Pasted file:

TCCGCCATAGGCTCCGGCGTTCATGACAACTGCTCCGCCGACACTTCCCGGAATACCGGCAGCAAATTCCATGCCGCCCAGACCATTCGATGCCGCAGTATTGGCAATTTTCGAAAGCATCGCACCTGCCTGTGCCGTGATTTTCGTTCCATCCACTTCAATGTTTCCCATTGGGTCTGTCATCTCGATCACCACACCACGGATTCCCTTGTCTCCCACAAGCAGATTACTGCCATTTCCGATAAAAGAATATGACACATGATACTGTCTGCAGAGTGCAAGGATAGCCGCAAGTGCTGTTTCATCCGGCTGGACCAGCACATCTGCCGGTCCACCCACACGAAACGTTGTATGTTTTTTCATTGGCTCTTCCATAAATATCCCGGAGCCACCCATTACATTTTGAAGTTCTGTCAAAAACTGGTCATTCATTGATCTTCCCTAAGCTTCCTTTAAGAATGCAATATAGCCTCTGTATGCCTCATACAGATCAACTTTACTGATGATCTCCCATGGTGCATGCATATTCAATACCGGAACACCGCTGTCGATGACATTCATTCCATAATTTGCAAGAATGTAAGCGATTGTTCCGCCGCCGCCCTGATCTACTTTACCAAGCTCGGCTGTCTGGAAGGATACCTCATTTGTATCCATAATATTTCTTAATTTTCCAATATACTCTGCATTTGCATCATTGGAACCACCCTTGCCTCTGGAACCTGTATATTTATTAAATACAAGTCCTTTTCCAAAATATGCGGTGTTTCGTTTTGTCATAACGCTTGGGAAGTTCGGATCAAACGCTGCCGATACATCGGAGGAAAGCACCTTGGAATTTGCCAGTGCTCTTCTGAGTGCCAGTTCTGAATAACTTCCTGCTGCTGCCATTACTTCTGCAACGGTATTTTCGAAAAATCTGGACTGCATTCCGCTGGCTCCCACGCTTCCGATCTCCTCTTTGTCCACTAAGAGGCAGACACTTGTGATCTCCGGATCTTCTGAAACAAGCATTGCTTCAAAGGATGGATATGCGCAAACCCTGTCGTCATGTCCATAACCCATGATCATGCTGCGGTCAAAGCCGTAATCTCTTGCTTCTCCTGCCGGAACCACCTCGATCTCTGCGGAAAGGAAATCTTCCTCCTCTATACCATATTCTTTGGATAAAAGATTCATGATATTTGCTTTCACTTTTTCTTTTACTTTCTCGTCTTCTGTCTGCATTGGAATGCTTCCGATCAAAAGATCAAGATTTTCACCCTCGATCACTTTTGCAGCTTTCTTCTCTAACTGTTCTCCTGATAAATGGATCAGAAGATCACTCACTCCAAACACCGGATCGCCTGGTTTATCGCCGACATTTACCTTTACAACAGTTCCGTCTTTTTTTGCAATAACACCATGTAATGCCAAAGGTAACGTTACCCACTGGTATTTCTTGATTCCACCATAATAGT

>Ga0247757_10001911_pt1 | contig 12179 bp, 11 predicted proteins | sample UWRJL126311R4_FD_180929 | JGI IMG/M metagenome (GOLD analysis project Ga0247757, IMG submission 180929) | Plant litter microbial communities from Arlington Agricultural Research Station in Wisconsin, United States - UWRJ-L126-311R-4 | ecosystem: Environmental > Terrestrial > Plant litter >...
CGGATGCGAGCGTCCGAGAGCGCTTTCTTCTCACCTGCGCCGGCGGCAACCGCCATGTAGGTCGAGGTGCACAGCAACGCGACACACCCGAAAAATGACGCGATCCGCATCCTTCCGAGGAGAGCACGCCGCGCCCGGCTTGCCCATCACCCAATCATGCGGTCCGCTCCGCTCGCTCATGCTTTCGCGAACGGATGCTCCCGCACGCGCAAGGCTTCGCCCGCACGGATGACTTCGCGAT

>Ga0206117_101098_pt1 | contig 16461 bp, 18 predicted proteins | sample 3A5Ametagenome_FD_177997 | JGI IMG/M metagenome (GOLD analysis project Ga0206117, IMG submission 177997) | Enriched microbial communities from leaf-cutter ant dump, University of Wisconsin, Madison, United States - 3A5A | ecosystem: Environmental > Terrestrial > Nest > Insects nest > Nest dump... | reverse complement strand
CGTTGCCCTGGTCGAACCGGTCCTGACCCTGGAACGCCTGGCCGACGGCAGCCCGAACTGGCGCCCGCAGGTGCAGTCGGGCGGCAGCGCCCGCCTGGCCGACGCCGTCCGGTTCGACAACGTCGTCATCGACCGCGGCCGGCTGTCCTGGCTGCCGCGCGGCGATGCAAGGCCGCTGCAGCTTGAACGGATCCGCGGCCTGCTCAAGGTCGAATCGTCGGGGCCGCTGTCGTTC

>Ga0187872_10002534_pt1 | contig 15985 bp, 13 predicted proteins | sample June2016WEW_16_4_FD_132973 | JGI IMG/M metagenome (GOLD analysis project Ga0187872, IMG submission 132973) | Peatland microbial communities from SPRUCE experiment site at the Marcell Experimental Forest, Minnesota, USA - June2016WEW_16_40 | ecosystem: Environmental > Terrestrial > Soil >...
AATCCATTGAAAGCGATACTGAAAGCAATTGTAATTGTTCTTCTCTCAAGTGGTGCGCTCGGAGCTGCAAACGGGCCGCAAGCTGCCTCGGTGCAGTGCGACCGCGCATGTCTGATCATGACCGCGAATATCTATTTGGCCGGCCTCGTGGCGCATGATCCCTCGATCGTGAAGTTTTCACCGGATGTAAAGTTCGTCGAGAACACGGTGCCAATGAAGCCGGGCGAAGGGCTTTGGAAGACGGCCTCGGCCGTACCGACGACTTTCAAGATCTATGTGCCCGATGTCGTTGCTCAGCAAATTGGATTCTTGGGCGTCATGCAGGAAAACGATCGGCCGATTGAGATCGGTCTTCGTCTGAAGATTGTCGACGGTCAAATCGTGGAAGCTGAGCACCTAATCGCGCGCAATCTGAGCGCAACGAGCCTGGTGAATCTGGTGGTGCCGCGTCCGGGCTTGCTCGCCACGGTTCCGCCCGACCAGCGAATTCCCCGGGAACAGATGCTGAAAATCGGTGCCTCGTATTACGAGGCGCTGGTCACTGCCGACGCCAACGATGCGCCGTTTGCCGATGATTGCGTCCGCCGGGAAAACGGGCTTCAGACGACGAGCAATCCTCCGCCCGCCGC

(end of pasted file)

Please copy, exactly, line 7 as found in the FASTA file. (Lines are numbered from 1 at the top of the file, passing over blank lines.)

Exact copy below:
AATCCATTGAAAGCGATACTGAAAGCAATTGTAATTGTTCTTCTCTCAAGTGGTGCGCTCGGAGCTGCAAACGGGCCGCAAGCTGCCTCGGTGCAGTGCGACCGCGCATGTCTGATCATGACCGCGAATATCTATTTGGCCGGCCTCGTGGCGCATGATCCCTCGATCGTGAAGTTTTCACCGGATGTAAAGTTCGTCGAGAACACGGTGCCAATGAAGCCGGGCGAAGGGCTTTGGAAGACGGCCTCGGCCGTACCGACGACTTTCAAGATCTATGTGCCCGATGTCGTTGCTCAGCAAATTGGATTCTTGGGCGTCATGCAGGAAAACGATCGGCCGATTGAGATCGGTCTTCGTCTGAAGATTGTCGACGGTCAAATCGTGGAAGCTGAGCACCTAATCGCGCGCAATCTGAGCGCAACGAGCCTGGTGAATCTGGTGGTGCCGCGTCCGGGCTTGCTCGCCACGGTTCCGCCCGACCAGCGAATTCCCCGGGAACAGATGCTGAAAATCGGTGCCTCGTATTACGAGGCGCTGGTCACTGCCGACGCCAACGATGCGCCGTTTGCCGATGATTGCGTCCGCCGGGAAAACGGGCTTCAGACGACGAGCAATCCTCCGCCCGCCGC